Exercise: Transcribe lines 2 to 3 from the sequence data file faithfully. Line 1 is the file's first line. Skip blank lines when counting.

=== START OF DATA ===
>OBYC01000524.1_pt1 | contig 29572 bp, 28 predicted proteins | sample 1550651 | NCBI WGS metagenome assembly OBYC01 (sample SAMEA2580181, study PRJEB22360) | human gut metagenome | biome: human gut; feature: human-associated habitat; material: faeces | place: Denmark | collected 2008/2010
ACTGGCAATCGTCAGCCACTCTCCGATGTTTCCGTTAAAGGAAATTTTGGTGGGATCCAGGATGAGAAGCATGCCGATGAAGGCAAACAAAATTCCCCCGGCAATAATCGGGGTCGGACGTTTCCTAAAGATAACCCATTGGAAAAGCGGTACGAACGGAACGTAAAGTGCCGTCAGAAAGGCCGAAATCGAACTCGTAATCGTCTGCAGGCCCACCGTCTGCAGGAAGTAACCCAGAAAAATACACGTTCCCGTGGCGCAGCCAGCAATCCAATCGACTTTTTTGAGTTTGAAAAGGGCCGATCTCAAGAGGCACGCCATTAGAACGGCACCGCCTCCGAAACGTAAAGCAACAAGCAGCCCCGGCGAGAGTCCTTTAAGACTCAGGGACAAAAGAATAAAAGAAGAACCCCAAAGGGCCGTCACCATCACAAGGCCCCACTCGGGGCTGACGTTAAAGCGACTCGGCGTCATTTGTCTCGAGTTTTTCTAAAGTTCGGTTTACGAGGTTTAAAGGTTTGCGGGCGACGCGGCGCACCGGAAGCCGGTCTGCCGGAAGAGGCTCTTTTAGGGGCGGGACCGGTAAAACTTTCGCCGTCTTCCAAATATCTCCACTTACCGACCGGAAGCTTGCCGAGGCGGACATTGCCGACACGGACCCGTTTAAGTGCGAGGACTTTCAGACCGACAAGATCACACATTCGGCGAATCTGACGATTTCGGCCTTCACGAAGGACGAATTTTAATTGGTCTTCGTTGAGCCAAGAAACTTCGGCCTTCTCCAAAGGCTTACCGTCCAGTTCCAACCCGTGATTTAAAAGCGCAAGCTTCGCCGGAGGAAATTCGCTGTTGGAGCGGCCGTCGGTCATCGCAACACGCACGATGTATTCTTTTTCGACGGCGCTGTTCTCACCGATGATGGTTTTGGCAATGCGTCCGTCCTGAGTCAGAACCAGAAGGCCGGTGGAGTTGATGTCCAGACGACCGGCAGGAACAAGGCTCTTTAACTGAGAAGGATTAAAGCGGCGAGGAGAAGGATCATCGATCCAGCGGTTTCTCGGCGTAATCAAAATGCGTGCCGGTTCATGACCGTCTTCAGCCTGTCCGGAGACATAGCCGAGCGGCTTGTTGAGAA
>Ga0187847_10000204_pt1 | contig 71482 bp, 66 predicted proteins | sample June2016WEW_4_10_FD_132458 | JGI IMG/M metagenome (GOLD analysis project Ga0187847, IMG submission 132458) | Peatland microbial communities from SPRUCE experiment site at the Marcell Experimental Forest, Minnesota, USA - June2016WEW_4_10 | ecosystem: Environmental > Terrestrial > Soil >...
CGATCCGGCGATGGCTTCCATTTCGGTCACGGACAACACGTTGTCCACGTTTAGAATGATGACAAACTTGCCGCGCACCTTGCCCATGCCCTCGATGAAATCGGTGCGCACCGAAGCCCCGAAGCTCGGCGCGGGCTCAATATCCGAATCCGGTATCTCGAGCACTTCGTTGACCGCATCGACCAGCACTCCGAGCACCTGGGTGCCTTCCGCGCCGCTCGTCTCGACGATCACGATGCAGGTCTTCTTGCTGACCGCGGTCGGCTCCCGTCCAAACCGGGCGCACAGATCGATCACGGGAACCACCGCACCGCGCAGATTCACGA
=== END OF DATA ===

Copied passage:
ACTGGCAATCGTCAGCCACTCTCCGATGTTTCCGTTAAAGGAAATTTTGGTGGGATCCAGGATGAGAAGCATGCCGATGAAGGCAAACAAAATTCCCCCGGCAATAATCGGGGTCGGACGTTTCCTAAAGATAACCCATTGGAAAAGCGGTACGAACGGAACGTAAAGTGCCGTCAGAAAGGCCGAAATCGAACTCGTAATCGTCTGCAGGCCCACCGTCTGCAGGAAGTAACCCAGAAAAATACACGTTCCCGTGGCGCAGCCAGCAATCCAATCGACTTTTTTGAGTTTGAAAAGGGCCGATCTCAAGAGGCACGCCATTAGAACGGCACCGCCTCCGAAACGTAAAGCAACAAGCAGCCCCGGCGAGAGTCCTTTAAGACTCAGGGACAAAAGAATAAAAGAAGAACCCCAAAGGGCCGTCACCATCACAAGGCCCCACTCGGGGCTGACGTTAAAGCGACTCGGCGTCATTTGTCTCGAGTTTTTCTAAAGTTCGGTTTACGAGGTTTAAAGGTTTGCGGGCGACGCGGCGCACCGGAAGCCGGTCTGCCGGAAGAGGCTCTTTTAGGGGCGGGACCGGTAAAACTTTCGCCGTCTTCCAAATATCTCCACTTACCGACCGGAAGCTTGCCGAGGCGGACATTGCCGACACGGACCCGTTTAAGTGCGAGGACTTTCAGACCGACAAGATCACACATTCGGCGAATCTGACGATTTCGGCCTTCACGAAGGACGAATTTTAATTGGTCTTCGTTGAGCCAAGAAACTTCGGCCTTCTCCAAAGGCTTACCGTCCAGTTCCAACCCGTGATTTAAAAGCGCAAGCTTCGCCGGAGGAAATTCGCTGTTGGAGCGGCCGTCGGTCATCGCAACACGCACGATGTATTCTTTTTCGACGGCGCTGTTCTCACCGATGATGGTTTTGGCAATGCGTCCGTCCTGAGTCAGAACCAGAAGGCCGGTGGAGTTGATGTCCAGACGACCGGCAGGAACAAGGCTCTTTAACTGAGAAGGATTAAAGCGGCGAGGAGAAGGATCATCGATCCAGCGGTTTCTCGGCGTAATCAAAATGCGTGCCGGTTCATGACCGTCTTCAGCCTGTCCGGAGACATAGCCGAGCGGCTTGTTGAGAA
>Ga0187847_10000204_pt1 | contig 71482 bp, 66 predicted proteins | sample June2016WEW_4_10_FD_132458 | JGI IMG/M metagenome (GOLD analysis project Ga0187847, IMG submission 132458) | Peatland microbial communities from SPRUCE experiment site at the Marcell Experimental Forest, Minnesota, USA - June2016WEW_4_10 | ecosystem: Environmental > Terrestrial > Soil >...